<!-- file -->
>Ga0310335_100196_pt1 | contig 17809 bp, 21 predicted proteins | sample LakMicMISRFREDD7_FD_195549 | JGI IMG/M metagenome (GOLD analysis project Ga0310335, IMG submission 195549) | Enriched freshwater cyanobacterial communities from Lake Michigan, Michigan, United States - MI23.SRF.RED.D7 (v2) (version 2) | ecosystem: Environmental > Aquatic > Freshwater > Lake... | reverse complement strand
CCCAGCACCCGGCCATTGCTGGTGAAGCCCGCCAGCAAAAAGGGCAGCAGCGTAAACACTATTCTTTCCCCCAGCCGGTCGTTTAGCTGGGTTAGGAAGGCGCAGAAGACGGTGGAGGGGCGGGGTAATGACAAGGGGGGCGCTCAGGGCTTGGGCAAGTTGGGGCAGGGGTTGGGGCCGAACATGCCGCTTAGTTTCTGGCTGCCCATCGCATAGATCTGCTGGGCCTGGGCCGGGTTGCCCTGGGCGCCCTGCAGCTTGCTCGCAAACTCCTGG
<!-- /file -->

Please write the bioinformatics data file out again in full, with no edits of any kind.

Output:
>Ga0310335_100196_pt1 | contig 17809 bp, 21 predicted proteins | sample LakMicMISRFREDD7_FD_195549 | JGI IMG/M metagenome (GOLD analysis project Ga0310335, IMG submission 195549) | Enriched freshwater cyanobacterial communities from Lake Michigan, Michigan, United States - MI23.SRF.RED.D7 (v2) (version 2) | ecosystem: Environmental > Aquatic > Freshwater > Lake... | reverse complement strand
CCCAGCACCCGGCCATTGCTGGTGAAGCCCGCCAGCAAAAAGGGCAGCAGCGTAAACACTATTCTTTCCCCCAGCCGGTCGTTTAGCTGGGTTAGGAAGGCGCAGAAGACGGTGGAGGGGCGGGGTAATGACAAGGGGGGCGCTCAGGGCTTGGGCAAGTTGGGGCAGGGGTTGGGGCCGAACATGCCGCTTAGTTTCTGGCTGCCCATCGCATAGATCTGCTGGGCCTGGGCCGGGTTGCCCTGGGCGCCCTGCAGCTTGCTCGCAAACTCCTGG